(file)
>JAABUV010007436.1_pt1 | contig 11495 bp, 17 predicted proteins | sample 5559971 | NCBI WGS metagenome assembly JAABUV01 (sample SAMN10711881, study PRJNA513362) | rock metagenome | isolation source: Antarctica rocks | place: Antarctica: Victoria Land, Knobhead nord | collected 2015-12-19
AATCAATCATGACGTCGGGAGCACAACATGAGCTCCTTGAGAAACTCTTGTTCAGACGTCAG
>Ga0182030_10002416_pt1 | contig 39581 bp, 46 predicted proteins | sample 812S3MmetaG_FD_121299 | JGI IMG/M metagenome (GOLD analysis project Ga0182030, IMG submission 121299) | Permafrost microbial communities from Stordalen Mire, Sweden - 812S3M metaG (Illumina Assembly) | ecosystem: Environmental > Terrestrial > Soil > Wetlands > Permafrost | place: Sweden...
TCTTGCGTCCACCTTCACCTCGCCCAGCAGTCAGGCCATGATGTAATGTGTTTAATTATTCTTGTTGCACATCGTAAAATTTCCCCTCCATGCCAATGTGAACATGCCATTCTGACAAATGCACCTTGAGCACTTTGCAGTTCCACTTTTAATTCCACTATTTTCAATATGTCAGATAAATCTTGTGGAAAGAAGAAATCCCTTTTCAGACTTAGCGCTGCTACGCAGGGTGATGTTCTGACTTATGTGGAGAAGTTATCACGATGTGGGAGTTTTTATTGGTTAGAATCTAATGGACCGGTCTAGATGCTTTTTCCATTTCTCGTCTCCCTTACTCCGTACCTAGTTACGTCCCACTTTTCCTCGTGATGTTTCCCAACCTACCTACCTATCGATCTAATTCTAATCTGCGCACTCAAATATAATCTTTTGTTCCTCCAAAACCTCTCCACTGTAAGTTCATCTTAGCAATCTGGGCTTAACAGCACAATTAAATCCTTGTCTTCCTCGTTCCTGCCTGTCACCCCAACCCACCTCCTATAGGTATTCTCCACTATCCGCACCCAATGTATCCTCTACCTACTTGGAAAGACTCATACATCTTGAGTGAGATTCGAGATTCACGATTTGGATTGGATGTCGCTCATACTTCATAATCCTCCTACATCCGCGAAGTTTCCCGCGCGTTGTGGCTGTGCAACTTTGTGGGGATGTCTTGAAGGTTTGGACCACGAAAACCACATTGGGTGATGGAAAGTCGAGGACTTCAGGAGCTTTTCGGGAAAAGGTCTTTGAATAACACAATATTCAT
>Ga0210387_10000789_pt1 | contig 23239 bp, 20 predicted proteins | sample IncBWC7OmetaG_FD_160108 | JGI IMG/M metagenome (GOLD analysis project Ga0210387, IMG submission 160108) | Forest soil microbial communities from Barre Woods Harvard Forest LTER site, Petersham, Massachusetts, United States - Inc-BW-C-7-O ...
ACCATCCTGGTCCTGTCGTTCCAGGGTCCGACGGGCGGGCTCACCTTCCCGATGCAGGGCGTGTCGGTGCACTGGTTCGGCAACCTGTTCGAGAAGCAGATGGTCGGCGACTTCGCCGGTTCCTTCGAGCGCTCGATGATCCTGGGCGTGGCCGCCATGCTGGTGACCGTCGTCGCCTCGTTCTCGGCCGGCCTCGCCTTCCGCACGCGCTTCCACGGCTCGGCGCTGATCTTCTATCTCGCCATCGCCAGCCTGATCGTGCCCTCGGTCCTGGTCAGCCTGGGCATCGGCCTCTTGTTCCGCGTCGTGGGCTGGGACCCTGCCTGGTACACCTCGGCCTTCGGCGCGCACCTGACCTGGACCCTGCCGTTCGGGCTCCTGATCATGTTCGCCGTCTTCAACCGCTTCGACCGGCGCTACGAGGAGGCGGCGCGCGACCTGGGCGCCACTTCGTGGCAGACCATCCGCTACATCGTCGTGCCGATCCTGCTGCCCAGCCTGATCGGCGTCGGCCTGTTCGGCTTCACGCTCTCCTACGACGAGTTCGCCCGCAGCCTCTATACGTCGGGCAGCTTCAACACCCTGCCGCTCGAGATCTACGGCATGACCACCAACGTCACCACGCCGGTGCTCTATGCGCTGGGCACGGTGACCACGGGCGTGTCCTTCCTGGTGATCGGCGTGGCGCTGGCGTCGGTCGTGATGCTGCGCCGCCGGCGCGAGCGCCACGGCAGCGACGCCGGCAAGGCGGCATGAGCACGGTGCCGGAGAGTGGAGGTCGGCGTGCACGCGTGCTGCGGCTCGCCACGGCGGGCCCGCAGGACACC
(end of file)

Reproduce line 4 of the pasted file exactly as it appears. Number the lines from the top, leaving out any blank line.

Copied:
TCTTGCGTCCACCTTCACCTCGCCCAGCAGTCAGGCCATGATGTAATGTGTTTAATTATTCTTGTTGCACATCGTAAAATTTCCCCTCCATGCCAATGTGAACATGCCATTCTGACAAATGCACCTTGAGCACTTTGCAGTTCCACTTTTAATTCCACTATTTTCAATATGTCAGATAAATCTTGTGGAAAGAAGAAATCCCTTTTCAGACTTAGCGCTGCTACGCAGGGTGATGTTCTGACTTATGTGGAGAAGTTATCACGATGTGGGAGTTTTTATTGGTTAGAATCTAATGGACCGGTCTAGATGCTTTTTCCATTTCTCGTCTCCCTTACTCCGTACCTAGTTACGTCCCACTTTTCCTCGTGATGTTTCCCAACCTACCTACCTATCGATCTAATTCTAATCTGCGCACTCAAATATAATCTTTTGTTCCTCCAAAACCTCTCCACTGTAAGTTCATCTTAGCAATCTGGGCTTAACAGCACAATTAAATCCTTGTCTTCCTCGTTCCTGCCTGTCACCCCAACCCACCTCCTATAGGTATTCTCCACTATCCGCACCCAATGTATCCTCTACCTACTTGGAAAGACTCATACATCTTGAGTGAGATTCGAGATTCACGATTTGGATTGGATGTCGCTCATACTTCATAATCCTCCTACATCCGCGAAGTTTCCCGCGCGTTGTGGCTGTGCAACTTTGTGGGGATGTCTTGAAGGTTTGGACCACGAAAACCACATTGGGTGATGGAAAGTCGAGGACTTCAGGAGCTTTTCGGGAAAAGGTCTTTGAATAACACAATATTCAT